International Trade Commission Begins New Investigation of Digital Trade in U.S. and Global Economies

January 15, 2013

The International Trade Commission (ITC) has announced the institution of a new investigation: Digital Trade in the U.S. and Global Economies, Part I, Inv. No. 332-531. [1] This investigation is the first of two instituted in response to a request received last month by the ITC from the Senate Finance Committee and seeks to accomplish the following:

  • Describe digital trade as a sector of the broader U.S. and global economies;
  • Explore digital trade’s impact on other cross-border transactions and its ability to facilitate trade in other sectors;
  • Identify barriers and impediments to digital trade; and
  • Survey digital trade’s relationship to and impact on other facets of the U.S. economy, including innovation, job creation, and consumer welfare.

For the purposes of this timely investigation and report, the ITC has defined “digital trade” to “encompass commerce in products and services delivered over digital networks.” [2] This broad category includes such goods and services as digital media files, software, and hosting services.

The ITC investigations will be important for industry and lawmakers, particularly in light of  several trade negotiations between the U.S. and its global trading partners where digital goods and services will be a primary focus:

  • The Trans-Pacific Partnership (TPP)

The TPP would be the largest free trade agreement ever reached by the United States.  Currently, 12 countries are parties to the negotiations, with Canada and Mexico joining recently.  Internet and e-commerce issues will play a pivotal role, as the TPP countries are negotiating provisions that would govern areas such as Internet liability and retransmission, market access for cross-border enforcement of digital copyright, and fair-use laws. The 16th round of TPP negotiations will take place in March 2013, with the goal of completing the entire agreement by year-end.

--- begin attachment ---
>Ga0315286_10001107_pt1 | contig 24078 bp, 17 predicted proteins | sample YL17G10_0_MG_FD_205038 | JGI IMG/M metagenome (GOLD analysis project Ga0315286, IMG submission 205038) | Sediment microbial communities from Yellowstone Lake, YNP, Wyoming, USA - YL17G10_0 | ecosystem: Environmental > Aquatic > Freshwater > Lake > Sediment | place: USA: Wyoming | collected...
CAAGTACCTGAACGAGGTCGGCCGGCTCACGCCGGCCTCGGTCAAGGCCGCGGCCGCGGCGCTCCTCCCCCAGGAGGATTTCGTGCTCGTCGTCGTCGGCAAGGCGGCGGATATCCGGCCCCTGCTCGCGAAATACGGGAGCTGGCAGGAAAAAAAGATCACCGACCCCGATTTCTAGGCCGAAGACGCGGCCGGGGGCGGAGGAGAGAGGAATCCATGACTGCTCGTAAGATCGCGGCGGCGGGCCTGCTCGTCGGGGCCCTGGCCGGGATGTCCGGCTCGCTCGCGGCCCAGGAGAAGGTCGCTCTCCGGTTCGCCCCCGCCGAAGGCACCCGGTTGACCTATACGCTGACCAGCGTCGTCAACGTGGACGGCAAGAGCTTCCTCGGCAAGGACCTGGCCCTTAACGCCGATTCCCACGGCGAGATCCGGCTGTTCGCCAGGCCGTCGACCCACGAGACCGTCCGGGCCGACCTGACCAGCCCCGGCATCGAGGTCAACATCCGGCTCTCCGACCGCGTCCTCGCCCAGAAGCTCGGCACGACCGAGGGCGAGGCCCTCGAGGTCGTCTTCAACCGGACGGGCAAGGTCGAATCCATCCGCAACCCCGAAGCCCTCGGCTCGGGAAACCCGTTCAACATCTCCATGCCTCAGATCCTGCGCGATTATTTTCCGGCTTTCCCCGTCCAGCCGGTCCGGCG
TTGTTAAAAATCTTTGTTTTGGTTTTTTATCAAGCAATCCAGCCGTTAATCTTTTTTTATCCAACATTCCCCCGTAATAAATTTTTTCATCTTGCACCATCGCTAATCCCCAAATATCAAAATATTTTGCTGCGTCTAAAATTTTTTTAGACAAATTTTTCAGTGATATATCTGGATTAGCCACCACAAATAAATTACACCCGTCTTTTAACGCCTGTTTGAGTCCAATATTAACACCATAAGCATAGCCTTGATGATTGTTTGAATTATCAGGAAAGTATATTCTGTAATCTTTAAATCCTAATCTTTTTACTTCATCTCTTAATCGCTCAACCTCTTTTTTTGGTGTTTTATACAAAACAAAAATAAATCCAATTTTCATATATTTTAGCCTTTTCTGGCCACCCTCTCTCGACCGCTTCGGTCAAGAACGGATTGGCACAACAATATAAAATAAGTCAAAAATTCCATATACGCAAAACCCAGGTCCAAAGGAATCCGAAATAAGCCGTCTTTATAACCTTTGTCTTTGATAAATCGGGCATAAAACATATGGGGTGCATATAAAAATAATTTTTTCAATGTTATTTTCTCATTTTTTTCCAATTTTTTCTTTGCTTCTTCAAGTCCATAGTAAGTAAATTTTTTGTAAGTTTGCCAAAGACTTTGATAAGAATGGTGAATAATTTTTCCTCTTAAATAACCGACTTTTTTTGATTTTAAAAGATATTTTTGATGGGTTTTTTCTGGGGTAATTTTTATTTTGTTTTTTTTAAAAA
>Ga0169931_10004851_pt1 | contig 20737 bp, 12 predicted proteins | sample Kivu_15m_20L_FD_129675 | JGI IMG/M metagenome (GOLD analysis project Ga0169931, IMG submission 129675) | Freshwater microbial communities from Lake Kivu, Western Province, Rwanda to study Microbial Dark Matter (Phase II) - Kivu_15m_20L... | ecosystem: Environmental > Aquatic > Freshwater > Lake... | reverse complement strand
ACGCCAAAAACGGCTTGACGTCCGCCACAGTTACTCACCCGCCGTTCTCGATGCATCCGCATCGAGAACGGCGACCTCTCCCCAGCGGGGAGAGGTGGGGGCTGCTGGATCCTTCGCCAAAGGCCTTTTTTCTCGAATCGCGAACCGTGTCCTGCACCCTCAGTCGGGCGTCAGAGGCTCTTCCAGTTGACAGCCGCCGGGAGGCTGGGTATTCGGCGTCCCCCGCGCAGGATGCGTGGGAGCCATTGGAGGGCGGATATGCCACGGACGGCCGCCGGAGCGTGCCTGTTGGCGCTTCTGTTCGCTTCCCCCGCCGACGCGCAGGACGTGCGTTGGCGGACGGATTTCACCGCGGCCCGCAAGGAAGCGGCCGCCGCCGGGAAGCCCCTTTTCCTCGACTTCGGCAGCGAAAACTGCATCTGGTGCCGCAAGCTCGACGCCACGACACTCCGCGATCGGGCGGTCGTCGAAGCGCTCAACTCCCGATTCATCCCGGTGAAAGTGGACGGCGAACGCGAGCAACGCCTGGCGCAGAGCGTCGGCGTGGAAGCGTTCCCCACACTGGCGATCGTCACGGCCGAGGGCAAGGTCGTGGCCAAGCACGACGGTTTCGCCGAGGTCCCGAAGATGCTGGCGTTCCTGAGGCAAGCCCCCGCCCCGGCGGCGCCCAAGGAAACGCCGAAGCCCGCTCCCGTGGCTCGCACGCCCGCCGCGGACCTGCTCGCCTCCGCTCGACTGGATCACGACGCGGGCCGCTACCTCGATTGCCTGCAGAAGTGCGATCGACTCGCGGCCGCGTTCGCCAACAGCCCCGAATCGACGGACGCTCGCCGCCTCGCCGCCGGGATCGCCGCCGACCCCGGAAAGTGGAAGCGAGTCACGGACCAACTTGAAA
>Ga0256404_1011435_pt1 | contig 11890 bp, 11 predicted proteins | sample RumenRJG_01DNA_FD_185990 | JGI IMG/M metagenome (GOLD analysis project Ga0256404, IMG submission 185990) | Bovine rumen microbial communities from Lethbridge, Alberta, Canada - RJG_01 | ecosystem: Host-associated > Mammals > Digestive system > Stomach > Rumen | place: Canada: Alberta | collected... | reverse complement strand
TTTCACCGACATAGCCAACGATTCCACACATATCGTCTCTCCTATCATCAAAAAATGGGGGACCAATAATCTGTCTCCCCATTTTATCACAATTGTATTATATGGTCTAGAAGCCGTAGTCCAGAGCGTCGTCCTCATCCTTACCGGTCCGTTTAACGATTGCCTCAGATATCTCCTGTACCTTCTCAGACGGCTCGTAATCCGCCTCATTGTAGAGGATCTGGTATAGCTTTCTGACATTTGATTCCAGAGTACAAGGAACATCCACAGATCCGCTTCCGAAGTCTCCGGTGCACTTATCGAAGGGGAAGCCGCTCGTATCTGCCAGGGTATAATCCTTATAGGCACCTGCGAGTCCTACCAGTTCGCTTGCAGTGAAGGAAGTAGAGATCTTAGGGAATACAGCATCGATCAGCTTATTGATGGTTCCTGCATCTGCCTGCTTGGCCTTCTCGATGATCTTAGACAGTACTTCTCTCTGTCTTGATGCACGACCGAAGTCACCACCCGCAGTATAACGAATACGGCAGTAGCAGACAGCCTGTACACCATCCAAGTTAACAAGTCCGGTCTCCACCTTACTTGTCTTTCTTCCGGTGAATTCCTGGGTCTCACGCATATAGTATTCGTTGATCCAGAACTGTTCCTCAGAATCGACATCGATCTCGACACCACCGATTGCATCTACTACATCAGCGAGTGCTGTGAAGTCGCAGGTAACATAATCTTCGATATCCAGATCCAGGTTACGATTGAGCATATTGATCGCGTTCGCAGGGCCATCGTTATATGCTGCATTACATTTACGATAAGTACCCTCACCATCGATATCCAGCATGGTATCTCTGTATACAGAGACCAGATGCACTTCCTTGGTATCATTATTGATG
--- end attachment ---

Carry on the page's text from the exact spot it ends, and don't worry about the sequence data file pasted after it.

• The International Services Agreement (ISA)

About 20 countries, including the United States, are preparing to commence negotiations for a new plurilateral International Services Agreement. The ISA envisions a more liberalized marketplace for services, one in which local/domestic restrictions upon and regulation of foreign-provided services are eased to encourage increased cross-border commerce. Digital trade, as defined by the ITC, is thus implicated by the terms and subject matter of the ISA, as many of the services contemplated by the agreement – including financial, professional, data hosting, and retailing services – are either provided through electronic or digital channels or are digital services themselves.

  • The U.S.- E.U. High Level Working Group (HLWG)

Considered by many to be the precursor to U.S.-E.U. free trade agreement negotiations, the HLWG discussions and draft reports have featured proposals to relax restrictions of commerce in services, ramp up enforcement of intellectual property rights, and facilitate growth in cross-border investment and procurement efforts. Regulation of digital trade and services has featured prominently in the negotiations. The United States is currently conducting a review of the draft report released to it by its European counterpart in December 2012.

The central role that digital trade concerns have played in these and other multilateral trading discussions highlights the potentially far-reaching impact of the ITC’s investigation. The ITC has scheduled its public hearing in Digital Trade in the U.S. and Global Economies, Part I for March 7, 2013. Companies, industry representatives, and other members of the public who are interested in participating directly in the hearing must submit a request to appear no later than February 21, 2013, while those interested in submitting written comments are permitted to do so no later than March 14, 2013.

[1] See Digital Trade in the U.S. and Global Economies, Part I; Institution of Investigation and Scheduling of Hearing, 78 Fed. Reg. 2,690 (Int’l Trade Commission Jan. 14, 2013).

[2] Id., 78 Fed. Reg. at 2,691.

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